Back at the B&N with my cuppa joe, I opened NiC 2014/3 and thought about what GM Jonathan Rowson wrote about taking his new issue of NiC to the coffee shop as soon as it arrived…Then I began to read. I discovered a letter by one Evan Katz, of “New York, NY, USA.” Seems Mr. Katz is disappointed in the price of the best chess magazine, ever, in the recorded history of the human race. NiC is truly “cheap at twice the price,” but not to Evan.
At this point I began to ponder the reason for the dramatic increase in the price of “Chess Monthly,” so I decided to ask the manager. When I mentioned the amount of the price increase she was obviously shocked. “That is a huge increase,” she said. The nice woman went on to tell me B&N had nothing to do with the price of magazines because a distributor handled it, going on to inform me that beginning in July B&N had a new distributor. I told her that explained things, and thanked her for the information, and her time.
In putting this together I did discover that not only provides a yearly subscription for $70, but has individual issues for sale for $7.95. The Ironman and I have not seen the May, June, July, and August issues. Even with shipping charges one can purchase two for the price of one from chess4less in comparison to B&N. Goodbye Barnes & Noble, hello chess4less!

Elton John perfoms Benny and The Jets on Soul Train

Leningrad Dutch by Vladimir Malaniuk

It should be obvious to anyone who reads this blog that I love the Leningrad Dutch. The GM who has spent most of his career playing the defense, Vladimir Malaniuk, has written a book on it, and it has been published in Europe, and is not yet for sale in the US. For that reason I decided to email the publisher, Chess Stars, to learn why it is not yet sold here in the states.
Subject: Re: Leningrad Dutch
From: Semko Semkov
Date: Tue, August 5, 2014 01:51
To: Michael
I sent the book long ago to our distributor. I will ask him to answer you.
Our US distributor is Books From Europe
I asked him to answer you, but I still have no reply from them.
Semko Semkov
Books From Europe
Aug 5
Dear Michael,
Leningrad Dutch by GM Malaniuk is available on our web-site (as most chess titles from the wide range of publishers).
Please follow the link:
We also have internet stores on the E-bay:
and Amazon:
Best Regards,
Emanuel & Irena Rasin ( Books from Europe )
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Aug 7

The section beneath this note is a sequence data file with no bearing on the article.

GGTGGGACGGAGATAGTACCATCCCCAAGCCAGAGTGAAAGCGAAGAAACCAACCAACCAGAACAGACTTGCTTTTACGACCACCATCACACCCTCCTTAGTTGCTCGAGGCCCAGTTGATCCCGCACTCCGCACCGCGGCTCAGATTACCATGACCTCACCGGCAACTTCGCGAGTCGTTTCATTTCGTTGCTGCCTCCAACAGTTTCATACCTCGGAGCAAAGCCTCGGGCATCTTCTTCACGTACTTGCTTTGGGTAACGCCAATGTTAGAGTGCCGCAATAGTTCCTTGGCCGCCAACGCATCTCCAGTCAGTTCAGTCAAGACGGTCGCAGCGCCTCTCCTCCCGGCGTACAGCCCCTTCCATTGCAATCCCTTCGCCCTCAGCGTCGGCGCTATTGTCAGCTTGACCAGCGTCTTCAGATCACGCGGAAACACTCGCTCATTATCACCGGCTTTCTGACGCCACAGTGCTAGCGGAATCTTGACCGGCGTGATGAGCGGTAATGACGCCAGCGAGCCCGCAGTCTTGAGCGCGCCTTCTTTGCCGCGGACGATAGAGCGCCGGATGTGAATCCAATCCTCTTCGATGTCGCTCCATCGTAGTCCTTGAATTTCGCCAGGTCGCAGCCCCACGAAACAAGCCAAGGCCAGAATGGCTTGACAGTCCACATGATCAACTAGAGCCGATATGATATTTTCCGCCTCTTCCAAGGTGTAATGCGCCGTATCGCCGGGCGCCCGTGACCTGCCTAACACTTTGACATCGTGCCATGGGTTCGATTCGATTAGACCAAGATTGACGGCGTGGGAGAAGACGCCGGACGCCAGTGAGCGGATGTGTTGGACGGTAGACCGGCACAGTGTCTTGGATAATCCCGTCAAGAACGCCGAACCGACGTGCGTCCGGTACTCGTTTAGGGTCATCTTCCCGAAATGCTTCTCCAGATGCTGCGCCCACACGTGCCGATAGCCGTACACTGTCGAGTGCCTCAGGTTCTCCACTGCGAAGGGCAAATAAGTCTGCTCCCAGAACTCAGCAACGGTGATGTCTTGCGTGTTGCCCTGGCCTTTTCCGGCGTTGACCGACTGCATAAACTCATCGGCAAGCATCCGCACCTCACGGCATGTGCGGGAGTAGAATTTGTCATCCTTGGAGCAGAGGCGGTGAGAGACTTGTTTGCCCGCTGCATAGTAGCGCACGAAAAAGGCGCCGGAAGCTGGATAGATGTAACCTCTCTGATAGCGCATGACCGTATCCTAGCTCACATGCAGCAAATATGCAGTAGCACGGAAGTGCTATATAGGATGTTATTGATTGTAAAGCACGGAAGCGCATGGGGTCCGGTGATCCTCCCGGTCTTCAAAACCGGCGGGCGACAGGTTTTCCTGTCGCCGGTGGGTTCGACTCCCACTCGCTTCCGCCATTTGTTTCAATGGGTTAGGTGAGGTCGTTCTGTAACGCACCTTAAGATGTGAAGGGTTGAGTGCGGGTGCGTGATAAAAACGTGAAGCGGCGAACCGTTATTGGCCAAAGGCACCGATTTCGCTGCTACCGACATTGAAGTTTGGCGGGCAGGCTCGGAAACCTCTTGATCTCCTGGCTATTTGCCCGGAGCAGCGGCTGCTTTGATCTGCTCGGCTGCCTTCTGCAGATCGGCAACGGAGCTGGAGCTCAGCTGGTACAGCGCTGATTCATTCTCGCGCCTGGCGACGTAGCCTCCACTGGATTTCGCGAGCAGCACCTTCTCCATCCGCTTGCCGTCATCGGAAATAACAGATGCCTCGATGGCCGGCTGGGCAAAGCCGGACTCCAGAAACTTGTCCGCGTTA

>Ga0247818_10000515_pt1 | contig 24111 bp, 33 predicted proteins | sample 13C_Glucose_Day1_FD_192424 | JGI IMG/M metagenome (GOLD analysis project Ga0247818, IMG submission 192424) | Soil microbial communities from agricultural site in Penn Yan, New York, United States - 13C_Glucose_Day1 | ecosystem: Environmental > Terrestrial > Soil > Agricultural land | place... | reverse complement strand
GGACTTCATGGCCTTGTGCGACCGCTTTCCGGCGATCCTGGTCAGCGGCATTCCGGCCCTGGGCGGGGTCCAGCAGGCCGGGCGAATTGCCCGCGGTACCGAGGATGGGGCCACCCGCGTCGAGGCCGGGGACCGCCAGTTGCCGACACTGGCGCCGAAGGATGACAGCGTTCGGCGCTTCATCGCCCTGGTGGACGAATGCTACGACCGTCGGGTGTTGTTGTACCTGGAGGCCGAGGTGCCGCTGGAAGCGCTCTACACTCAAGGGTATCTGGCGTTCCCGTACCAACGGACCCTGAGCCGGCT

Semko Semkov
Thanks a lot for letting me know that. We only send books to our distributor and we do not devise his trading policy. Before Books from Europe, we dealt with Hannon Russel from Chess Cafe. He sold less so we are relatively happy with the guy from Books from Europe.
Perhaps the main problem in our case is the expensive delivery from Europe (air cargo) and the high cost of books before production. Making a hardcover is actually cheap (1$), we do not offer them to reduce weight and postal expenses. Our authors are top Grandmasters and we publish only high quality (having in mind chess content) books. It takes a year to prepare one. Respectively their fees are higher than an author of “a really nice hardback McFarland book”. At the same time, our target audience is farly limited to strong club players and professionals. If the reader does not grasp the difference between mass production and our books, he is probably right not to buy them. They are clearly not meant for him.
We are constantly trying to make our product more affordable. That’s why we devised the electronic format Forwardchess (iOS –, Android ( . It is much more functional than any paper book since all the moves are displayed on a big board while retaining their print layout. One can also analyze with Stockfish.
The prices are the same or less (the top one is $20) than any competitor’s book. I strongly recommend Forward chess to any chess fan. In my opinion, this is the future of chess books.
Aug 8
You are welcome, Semko. I completely understand everything you have written, having worked at the Oxford bookstore in the late 70’s-early 80’s I do understand some things about the business of books. In my case it is that I am old(er) and have less money, much of which does go to books! Although New in Chess magazine is considered expensive, I enjoy it immensely and somehow manage to read every issue, whether or not I have a subscription.
I would like to use your comments in a post about the Malaniuk book and the state of the book business. I would, therefore, like to ask you if that is OK? Also, what is the retail price of the book? The folks at Chess Cafe show this:
7/12 The Leningrad Dutch (25% preorder discount!)
When one clicks on, this is shown:
Price $37.95
Sale Price $28.46
Availability Back Ordered
Is this the true retail price? Or is it $31.95?

Semko Semkov
Aug 8
Thanks a lot for letting me know that. We only send books to our distributor and we do not devise his trading policy. Before Books from Europe, we dealt with Hannon Russel from Chess Cafe. He sold less so we are relatively happy with the guy from Books from Europe.